On the left, former long-time Premier of Saskatchewan Tommy Douglas led the New Democratic Party, but once again failed to make the electoral break-through that was hoped for when the party was founded in 1960. Douglas gained a measure of personal satisfaction - the ouster of Diefenbaker had badly damaged the PC brand in Saskatchewan, and played a major role in allowing the NDP to overcome a decade of futility at the federal level in Saskatchewan to win a plurality of seats there. Nevertheless, these gains were balanced out by losses elsewhere in the country. Under the slogan, "You win with the NDP", Douglas campaigned for affordable housing, higher old age pensions, lower prescription drug prices, and a reduced cost of living. However, the NDP had difficulty running against the left-leaning Trudeau, who was himself a former supporter of the NDP. Douglas would step down as leader in 1971, but remains a powerful icon for New Democrats.
This was the first Canadian federal election to hold a leaders debate, on June 9, 1968. The debate included Trudeau, Stanfield, Douglas, and in the latter part Réal Caouette, with Caouette speaking French and Trudeau alternating between the languages. The assassination of Robert F. Kennedy three days before cast a pall over the proceedings, and the stilted format was generally seen as boring and inconclusive.
The results of the election were sealed when on the night before the election a riot broke out at the St. Jean Baptiste Day parade in Montreal. Protesting the prime minister's attendance at the parade, supporters of Quebec independence yelled Trudeau au poteau [Trudeau to the gallows], and threw bottles and rocks. Trudeau, whose lack of military service during World War II had led some to question his courage, firmly stood his ground, and did not flee from the violence despite the wishes of his security escort. Images of Trudeau standing fast to the thrown bottles of the rioters were broadcast across the country, and swung the election even further in the Liberals' favour as many English-speaking Canadians believed that he would be the right leader to fight the threat of Quebec separatism.
The Social Credit Party, having lost two of the five seats it picked up at the previous election via defections (including former leader Robert N. Thompson, who defected to the Tories in March 1967), lost its three remaining seats. On the other hand, the Ralliement des créditistes (Social Credit Rally), the Québec wing of the party that had split from the English Canadian party, met with great success. The créditistes were a populist option appealing to social conservatives and Québec nationalists. They were especially strong in rural ridings and amongst poor voters. Party leader Réal Caouette campaigned against poverty, government indifference, and "la grosse finance" (big finance). The Canadian social credit movement would never win seats in English Canada again.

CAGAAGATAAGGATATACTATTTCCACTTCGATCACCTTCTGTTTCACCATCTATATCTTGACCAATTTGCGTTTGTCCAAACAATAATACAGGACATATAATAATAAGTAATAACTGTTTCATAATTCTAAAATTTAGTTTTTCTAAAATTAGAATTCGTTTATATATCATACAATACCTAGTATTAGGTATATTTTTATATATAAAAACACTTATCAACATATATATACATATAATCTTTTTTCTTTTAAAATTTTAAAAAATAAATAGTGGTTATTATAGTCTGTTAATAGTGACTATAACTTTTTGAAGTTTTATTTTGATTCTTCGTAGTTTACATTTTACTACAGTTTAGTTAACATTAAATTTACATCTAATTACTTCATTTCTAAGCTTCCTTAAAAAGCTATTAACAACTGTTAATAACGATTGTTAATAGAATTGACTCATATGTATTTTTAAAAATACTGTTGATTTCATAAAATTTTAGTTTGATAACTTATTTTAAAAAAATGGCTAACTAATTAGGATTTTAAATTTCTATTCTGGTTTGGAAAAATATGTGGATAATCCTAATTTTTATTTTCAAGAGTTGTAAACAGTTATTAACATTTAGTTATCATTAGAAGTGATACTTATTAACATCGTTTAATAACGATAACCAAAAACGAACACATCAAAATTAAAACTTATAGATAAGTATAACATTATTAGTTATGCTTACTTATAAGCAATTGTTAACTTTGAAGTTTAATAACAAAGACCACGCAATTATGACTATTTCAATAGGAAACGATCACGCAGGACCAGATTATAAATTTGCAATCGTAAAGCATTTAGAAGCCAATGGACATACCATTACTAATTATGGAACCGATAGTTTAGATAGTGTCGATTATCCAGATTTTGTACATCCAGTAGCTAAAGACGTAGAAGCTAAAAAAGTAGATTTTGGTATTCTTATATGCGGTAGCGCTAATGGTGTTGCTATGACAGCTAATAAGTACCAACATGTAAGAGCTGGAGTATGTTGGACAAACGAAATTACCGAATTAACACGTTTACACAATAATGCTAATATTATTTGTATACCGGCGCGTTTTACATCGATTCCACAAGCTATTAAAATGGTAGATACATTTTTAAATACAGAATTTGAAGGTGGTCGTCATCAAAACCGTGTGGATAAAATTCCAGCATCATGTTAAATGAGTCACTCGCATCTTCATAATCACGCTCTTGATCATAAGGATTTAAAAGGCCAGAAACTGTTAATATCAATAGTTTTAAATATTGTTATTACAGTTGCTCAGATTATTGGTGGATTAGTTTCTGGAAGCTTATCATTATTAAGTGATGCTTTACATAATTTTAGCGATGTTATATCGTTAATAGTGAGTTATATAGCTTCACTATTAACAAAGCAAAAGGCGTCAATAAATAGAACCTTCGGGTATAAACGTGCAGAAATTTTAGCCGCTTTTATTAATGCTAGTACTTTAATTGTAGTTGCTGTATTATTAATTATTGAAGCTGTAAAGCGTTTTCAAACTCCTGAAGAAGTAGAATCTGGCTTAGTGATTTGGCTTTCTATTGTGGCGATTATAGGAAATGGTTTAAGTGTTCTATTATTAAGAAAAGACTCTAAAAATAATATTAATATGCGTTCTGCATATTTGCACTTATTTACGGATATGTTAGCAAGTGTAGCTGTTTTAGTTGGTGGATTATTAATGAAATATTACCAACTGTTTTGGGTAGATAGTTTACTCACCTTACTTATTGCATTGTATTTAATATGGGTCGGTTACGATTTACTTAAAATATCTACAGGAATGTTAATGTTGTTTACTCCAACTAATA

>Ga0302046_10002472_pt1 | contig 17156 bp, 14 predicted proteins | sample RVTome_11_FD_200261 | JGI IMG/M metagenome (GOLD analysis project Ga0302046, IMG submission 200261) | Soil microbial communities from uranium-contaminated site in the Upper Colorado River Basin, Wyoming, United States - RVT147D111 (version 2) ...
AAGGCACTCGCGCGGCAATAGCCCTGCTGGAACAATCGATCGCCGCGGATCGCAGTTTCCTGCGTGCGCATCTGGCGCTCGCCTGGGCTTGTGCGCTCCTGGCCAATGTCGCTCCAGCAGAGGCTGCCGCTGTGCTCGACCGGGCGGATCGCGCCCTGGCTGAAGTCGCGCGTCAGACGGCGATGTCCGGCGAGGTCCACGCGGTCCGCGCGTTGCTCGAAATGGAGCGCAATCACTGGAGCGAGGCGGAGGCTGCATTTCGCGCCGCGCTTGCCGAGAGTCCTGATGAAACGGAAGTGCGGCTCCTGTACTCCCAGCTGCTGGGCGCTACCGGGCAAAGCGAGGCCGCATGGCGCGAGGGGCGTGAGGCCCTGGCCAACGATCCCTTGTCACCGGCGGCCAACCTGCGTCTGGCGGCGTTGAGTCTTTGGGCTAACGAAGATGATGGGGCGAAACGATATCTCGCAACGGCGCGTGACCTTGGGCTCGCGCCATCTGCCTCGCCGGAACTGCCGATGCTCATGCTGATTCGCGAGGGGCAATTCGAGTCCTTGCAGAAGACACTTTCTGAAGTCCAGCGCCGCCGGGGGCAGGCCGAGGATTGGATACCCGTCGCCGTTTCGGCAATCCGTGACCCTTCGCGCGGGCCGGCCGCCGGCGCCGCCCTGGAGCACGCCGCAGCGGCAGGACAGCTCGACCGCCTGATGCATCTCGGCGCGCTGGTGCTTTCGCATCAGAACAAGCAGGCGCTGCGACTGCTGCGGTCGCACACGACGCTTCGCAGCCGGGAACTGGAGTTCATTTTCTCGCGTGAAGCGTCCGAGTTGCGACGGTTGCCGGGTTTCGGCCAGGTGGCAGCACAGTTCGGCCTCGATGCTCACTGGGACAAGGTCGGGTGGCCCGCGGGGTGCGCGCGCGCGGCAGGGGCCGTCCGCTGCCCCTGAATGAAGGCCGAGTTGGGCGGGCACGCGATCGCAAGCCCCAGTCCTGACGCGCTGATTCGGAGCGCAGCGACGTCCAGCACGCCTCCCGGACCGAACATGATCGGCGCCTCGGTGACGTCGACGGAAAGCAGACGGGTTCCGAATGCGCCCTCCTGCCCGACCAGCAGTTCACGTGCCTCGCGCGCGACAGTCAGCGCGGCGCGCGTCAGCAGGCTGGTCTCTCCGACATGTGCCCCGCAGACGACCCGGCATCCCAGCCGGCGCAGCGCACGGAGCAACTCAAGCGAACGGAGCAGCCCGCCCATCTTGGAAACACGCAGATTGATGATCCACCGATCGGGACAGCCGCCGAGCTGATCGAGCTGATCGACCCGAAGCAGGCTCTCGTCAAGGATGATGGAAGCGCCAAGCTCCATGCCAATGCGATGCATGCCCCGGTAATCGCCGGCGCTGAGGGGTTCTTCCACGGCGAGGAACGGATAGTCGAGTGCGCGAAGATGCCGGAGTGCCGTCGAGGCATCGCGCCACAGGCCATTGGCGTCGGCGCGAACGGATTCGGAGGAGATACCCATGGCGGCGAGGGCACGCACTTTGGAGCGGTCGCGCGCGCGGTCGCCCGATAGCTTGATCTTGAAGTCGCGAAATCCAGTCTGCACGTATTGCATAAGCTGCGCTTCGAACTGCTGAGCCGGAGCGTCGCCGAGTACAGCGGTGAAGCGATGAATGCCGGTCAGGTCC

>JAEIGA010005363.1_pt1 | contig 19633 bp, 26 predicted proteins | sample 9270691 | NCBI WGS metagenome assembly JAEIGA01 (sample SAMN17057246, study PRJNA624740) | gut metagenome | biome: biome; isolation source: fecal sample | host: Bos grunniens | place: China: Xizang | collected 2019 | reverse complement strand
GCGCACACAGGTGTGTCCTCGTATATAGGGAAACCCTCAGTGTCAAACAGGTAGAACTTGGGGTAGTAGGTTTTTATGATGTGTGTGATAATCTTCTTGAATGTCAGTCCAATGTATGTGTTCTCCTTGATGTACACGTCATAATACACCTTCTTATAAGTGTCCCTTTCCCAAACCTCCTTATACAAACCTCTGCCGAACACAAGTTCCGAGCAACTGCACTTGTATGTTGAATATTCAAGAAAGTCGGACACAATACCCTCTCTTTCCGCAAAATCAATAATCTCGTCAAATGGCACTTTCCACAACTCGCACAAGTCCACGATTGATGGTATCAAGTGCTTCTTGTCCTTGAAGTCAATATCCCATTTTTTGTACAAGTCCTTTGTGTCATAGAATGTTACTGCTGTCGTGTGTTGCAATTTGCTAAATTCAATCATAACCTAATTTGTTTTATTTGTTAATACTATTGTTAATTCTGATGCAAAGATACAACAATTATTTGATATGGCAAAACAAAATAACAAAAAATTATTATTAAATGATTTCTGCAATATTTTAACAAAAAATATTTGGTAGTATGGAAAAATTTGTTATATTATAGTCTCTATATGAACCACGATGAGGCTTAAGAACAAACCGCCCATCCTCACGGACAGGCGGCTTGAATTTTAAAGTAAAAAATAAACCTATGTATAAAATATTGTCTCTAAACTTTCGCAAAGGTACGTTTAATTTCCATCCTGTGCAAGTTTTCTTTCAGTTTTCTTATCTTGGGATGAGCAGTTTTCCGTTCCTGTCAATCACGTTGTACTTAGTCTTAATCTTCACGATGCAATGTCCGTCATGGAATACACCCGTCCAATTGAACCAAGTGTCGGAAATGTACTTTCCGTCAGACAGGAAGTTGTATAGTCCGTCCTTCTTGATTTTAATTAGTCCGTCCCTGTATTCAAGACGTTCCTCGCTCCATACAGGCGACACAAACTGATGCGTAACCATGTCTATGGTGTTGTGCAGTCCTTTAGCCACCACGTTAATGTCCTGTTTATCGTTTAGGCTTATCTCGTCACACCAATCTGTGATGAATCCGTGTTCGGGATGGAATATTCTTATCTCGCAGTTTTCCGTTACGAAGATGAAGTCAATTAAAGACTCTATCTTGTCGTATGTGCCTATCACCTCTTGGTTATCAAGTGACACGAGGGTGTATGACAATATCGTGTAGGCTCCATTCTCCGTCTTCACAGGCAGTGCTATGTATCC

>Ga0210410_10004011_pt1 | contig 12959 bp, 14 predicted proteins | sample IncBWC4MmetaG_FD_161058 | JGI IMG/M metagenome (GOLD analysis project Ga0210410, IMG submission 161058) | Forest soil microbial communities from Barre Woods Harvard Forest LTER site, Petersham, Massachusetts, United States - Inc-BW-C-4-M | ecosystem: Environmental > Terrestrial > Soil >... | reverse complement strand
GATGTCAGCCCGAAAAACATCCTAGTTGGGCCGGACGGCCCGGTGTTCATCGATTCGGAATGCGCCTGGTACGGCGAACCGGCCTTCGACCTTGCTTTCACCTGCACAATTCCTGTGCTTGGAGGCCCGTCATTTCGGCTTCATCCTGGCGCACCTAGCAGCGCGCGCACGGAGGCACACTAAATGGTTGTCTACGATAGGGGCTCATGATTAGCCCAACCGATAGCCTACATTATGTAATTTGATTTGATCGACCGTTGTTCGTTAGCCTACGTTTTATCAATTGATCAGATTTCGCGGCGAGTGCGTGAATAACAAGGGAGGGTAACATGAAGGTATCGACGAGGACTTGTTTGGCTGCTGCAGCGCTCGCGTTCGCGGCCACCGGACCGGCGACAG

Atlantic Canada bucked the national trend, with the Tories making large gains in that region and winning pluralities in all four Atlantic provinces. In that region, the Tory brand was strengthened by the leadership of former Nova Scotian premier Stanfield. Voters in Newfoundland, who were growing increasingly weary of their Liberal administration under founding Premier Joey Smallwood, voted PC for the first time since entering Confederation.
|Party||Party leader||# of
|Progressive Conservative||Robert Stanfield||263||97||94||72||-25.8%||2,554,397||31.43%||-0.98pp|
|New Democratic Party||Tommy Douglas||263||21||22||22||+4.8%||1,378,263||16.96%||-0.95pp|
|Ralliement créditiste||Réal Caouette||72||9||8||14||+55.6%||360,404||4.43%||-0.22pp|
|Liberal-Labour||Pierre Trudeau[NB 1]||1||1||10,144||0.12%|
|Social Credit||A.B. Patterson||32||5||4||-||-100%||68,742||0.85%||-2.82pp|
|Esprit social||H-G Grenier||1||-||-||-||-||311||x||x|
|New Canada||Fred Reiner||1||-||148||x|
|Sources: http://www.elections.ca History of Federal Ridings since 1867, Toronto Star, June 24, 1968.|
"% change" refers to change from previous election
x - less than 0.005% of the popular vote
"Dissolution" refers to party standings in the House of Commons immediately prior to the election call, not the results of the previous election.
Vote and seat summaries
Results by province
|Parties that won no seats:|
xx - less than 0.05% of the popular vote.
- Voter turnout: 75.7% of the eligible population voted.
- List of Canadian federal general elections
- List of political parties in Canada
- 28th Canadian Parliament
- Pomfret, R. "Voter Turnout at Federal Elections and Referendums". Elections Canada. Elections Canada. Retrieved 11 January 2014.
- Robertson, Gordon; Memoirs of a Very Civil Servant; pp299-301
- CBC Archives
- Argyle, Ray. Turning Points: The Campaigns That Changed Canada - 2011 and Before (2011) excerpt and text search ch 13
- Sullivan, Martin. Mandate '68: The Year of Pierre Elliott Trudeau, Doubleday, Toronto, 1968.